First Wednesday of the month means another edition of Alex J Cavanaugh's Insecure Writers Support Group. You can discover more participants here.
One of the most controversy generating posts of my Hijack This Blog! series was the one by Andrew Leon called "Is It Better To Be "Nice" or Honest?". Andrew has touched upon this topic many times on his own blog and in fact did a Part Two of the post he contributed to Tossing It Out. I encourage you to check out the two I linked to as well as some of the others that Andrew has done. He has a way with words, especially when it comes to stirring controversy.
I too enjoy stirring the pot sometimes. That statement probably can be taken a number of ways, but in this case I am referring to controversial subjects in blog posts. Tossing It Out has often delved into topics that can provoke debate, but not so much in the past year or so. But I'm getting ahead of myself. As promised in my post of last Friday, I'll get back to that aspect of my blogging activity on this coming Friday. Please don't miss that.
In this present post I want to look again at Andrew's July post about critiquing others. This time I want to bring things closer to home. Andrew was asking whether you are prone to give the nice answer to what you think about another writer's work or are willing to risk hurting or even offending another by telling them what you didn't like about their writing or even that it is just plain crap. But what about when you are in the hot seat of the one being critiqued? Would you rather hear the truth or flattery?
Sometimes I don't take too well to criticism. If I really like what I've written I can tend to be very defensive about it. However I antithetically will embrace the cool harshness of criticism when I respect the source and am given the logical explanation of why that criticism has been given. For example, even if at the time I didn't agree with what my creative writing professor in college said about my stories, I accepted his suggestions because he was the professor who had the experience and I was not. Now in retrospect, I can read those old papers and understand more clearly what the writing in red was saying. I grew into the criticism with time and experience.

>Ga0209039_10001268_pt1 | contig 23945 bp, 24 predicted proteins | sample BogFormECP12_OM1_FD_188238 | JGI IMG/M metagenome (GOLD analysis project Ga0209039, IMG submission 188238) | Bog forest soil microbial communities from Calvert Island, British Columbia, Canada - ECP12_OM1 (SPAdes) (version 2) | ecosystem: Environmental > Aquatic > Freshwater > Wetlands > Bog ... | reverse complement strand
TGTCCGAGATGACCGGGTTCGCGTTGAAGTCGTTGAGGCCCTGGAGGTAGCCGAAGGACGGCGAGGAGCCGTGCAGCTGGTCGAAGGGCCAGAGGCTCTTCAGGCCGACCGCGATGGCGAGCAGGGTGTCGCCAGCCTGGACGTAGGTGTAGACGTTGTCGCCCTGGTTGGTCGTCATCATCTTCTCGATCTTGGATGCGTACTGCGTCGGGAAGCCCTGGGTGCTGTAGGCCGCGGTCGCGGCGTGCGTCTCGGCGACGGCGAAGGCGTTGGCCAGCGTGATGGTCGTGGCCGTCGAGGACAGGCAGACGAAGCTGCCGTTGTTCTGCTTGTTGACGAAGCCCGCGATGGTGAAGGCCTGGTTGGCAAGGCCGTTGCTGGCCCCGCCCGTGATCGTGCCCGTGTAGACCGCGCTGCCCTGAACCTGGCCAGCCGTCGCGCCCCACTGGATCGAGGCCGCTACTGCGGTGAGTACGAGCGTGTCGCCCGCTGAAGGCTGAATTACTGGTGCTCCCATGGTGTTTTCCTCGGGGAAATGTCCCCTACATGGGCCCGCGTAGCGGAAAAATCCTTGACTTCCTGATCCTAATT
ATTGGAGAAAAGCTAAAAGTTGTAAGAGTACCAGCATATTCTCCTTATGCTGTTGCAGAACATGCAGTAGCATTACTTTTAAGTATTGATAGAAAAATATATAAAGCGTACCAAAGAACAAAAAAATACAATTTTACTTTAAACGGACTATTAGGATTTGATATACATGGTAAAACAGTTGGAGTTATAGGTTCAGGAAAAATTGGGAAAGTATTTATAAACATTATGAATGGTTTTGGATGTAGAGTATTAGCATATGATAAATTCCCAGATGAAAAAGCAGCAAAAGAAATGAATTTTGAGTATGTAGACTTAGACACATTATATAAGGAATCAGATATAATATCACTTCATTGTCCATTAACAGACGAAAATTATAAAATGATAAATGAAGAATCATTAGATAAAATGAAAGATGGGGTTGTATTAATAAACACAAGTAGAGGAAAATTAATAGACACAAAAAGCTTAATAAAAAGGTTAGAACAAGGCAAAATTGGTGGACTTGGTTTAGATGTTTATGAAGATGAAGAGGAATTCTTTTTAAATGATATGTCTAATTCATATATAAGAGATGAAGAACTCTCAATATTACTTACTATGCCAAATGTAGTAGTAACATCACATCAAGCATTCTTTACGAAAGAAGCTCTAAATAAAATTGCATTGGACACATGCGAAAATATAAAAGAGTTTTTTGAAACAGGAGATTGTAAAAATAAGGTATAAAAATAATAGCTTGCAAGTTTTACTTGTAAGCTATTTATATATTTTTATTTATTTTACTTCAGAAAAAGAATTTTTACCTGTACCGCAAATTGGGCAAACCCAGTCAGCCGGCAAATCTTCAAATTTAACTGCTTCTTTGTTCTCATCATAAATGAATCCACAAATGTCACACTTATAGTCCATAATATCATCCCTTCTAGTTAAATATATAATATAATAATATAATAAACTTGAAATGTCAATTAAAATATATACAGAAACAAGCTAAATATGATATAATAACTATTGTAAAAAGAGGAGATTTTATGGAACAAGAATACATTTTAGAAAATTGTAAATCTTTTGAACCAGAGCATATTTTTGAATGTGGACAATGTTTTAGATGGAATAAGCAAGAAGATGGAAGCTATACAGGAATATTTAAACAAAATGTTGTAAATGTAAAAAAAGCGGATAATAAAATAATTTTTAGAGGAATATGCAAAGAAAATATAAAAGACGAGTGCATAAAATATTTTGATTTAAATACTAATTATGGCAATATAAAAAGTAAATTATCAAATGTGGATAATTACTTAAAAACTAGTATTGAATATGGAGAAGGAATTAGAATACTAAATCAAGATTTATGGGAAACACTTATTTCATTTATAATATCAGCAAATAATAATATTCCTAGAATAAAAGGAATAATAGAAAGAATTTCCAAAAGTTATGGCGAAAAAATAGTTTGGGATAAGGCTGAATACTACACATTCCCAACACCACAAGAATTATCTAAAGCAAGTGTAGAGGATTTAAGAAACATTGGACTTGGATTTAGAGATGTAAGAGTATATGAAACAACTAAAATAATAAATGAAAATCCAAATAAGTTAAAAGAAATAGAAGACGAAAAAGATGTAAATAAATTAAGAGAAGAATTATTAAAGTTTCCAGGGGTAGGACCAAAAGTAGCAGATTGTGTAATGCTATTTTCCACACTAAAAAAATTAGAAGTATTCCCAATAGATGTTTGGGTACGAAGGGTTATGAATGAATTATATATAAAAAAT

On the other hand, when my mother reads something I've written you'd think I was the greatest writer in the world. And I do believe she's being sincere. I know the feeling of beaming with pride when my own kids do something and I see it as potential genius. Parents often see their kids as an extension of themselves and the values they have espoused to their offspring. The praise makes sense in many ways.
Then there's a middle ground that may lean toward truth or fiction. There are the friends or genuine fans who actually like what I do and are very forgiving when I falter in my output. To them I am always good--or so they say. Or there are those who want to play the mentor role and let me know I've got a ways to go and maybe I'll never get there. The range might be wide, but I don't really know yet because aside from my blogging output, I'm not getting my work out there.
Perhaps that's why I'm not actually finishing anything. I am afraid of what I might hear. It might be true and I might like it or I might not. Or it might be just flattery because the critique giver wants to be nice and not hurt my feelings. If that's the case I might be in for a rude awakening when I've poured time and labor into a product that no one likes or wants.
"Just do it!" Some of you may be saying and yes I agree. And I am probably exaggerating my fears. I'm being much more dramatic than I actually feel. Or am I? After all, this is Insecure Writer's Support Group Day and insecurity is the theme. Right?
So what would you prefer: Truth or Flattery? Be honest. Have you ever had something you've done, writing or otherwise, deemed as quite excellent only to find otherwise when you put it before the public?